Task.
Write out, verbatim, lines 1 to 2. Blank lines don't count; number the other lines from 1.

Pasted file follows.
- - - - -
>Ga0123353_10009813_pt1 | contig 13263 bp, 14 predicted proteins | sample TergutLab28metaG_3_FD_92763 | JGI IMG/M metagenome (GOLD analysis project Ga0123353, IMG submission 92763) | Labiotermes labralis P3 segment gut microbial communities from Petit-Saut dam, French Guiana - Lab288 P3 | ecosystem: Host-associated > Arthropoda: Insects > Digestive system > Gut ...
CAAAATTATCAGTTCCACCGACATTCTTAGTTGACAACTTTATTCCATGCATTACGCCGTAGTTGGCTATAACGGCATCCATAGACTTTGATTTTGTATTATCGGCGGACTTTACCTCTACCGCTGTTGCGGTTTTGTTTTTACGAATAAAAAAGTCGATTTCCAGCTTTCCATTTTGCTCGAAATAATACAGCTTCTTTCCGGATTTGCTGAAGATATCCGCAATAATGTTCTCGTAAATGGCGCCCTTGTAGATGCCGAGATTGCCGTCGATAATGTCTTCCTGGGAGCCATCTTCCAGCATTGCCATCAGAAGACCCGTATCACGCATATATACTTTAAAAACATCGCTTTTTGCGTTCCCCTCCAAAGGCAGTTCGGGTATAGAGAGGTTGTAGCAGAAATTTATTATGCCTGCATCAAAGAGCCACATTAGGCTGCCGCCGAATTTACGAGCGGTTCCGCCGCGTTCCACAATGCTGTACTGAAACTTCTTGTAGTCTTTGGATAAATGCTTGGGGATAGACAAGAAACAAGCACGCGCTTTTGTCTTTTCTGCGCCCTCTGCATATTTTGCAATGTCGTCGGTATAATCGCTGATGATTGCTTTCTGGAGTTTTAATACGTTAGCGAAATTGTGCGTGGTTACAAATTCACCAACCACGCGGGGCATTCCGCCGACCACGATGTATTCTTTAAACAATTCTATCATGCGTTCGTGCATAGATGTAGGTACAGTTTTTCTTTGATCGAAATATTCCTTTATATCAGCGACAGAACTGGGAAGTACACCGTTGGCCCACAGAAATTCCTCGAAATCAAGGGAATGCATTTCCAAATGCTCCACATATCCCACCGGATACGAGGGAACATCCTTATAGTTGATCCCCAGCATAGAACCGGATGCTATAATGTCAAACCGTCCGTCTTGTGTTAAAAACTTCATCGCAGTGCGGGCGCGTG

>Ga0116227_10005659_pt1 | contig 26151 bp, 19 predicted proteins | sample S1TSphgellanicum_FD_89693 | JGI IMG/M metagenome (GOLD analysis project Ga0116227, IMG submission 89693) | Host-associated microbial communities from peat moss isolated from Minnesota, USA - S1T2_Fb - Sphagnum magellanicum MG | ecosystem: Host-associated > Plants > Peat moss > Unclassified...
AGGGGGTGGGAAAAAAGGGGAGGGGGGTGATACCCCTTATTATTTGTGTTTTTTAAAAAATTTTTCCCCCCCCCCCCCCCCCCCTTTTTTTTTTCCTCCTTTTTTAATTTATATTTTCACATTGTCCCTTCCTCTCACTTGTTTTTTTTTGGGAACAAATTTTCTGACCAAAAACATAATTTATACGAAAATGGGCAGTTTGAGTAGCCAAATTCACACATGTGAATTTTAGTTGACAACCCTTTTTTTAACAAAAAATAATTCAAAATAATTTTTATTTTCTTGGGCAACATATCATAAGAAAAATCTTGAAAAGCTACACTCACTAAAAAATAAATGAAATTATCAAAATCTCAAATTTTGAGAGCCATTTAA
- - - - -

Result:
>Ga0123353_10009813_pt1 | contig 13263 bp, 14 predicted proteins | sample TergutLab28metaG_3_FD_92763 | JGI IMG/M metagenome (GOLD analysis project Ga0123353, IMG submission 92763) | Labiotermes labralis P3 segment gut microbial communities from Petit-Saut dam, French Guiana - Lab288 P3 | ecosystem: Host-associated > Arthropoda: Insects > Digestive system > Gut ...
CAAAATTATCAGTTCCACCGACATTCTTAGTTGACAACTTTATTCCATGCATTACGCCGTAGTTGGCTATAACGGCATCCATAGACTTTGATTTTGTATTATCGGCGGACTTTACCTCTACCGCTGTTGCGGTTTTGTTTTTACGAATAAAAAAGTCGATTTCCAGCTTTCCATTTTGCTCGAAATAATACAGCTTCTTTCCGGATTTGCTGAAGATATCCGCAATAATGTTCTCGTAAATGGCGCCCTTGTAGATGCCGAGATTGCCGTCGATAATGTCTTCCTGGGAGCCATCTTCCAGCATTGCCATCAGAAGACCCGTATCACGCATATATACTTTAAAAACATCGCTTTTTGCGTTCCCCTCCAAAGGCAGTTCGGGTATAGAGAGGTTGTAGCAGAAATTTATTATGCCTGCATCAAAGAGCCACATTAGGCTGCCGCCGAATTTACGAGCGGTTCCGCCGCGTTCCACAATGCTGTACTGAAACTTCTTGTAGTCTTTGGATAAATGCTTGGGGATAGACAAGAAACAAGCACGCGCTTTTGTCTTTTCTGCGCCCTCTGCATATTTTGCAATGTCGTCGGTATAATCGCTGATGATTGCTTTCTGGAGTTTTAATACGTTAGCGAAATTGTGCGTGGTTACAAATTCACCAACCACGCGGGGCATTCCGCCGACCACGATGTATTCTTTAAACAATTCTATCATGCGTTCGTGCATAGATGTAGGTACAGTTTTTCTTTGATCGAAATATTCCTTTATATCAGCGACAGAACTGGGAAGTACACCGTTGGCCCACAGAAATTCCTCGAAATCAAGGGAATGCATTTCCAAATGCTCCACATATCCCACCGGATACGAGGGAACATCCTTATAGTTGATCCCCAGCATAGAACCGGATGCTATAATGTCAAACCGTCCGTCTTGTGTTAAAAACTTCATCGCAGTGCGGGCGCGTG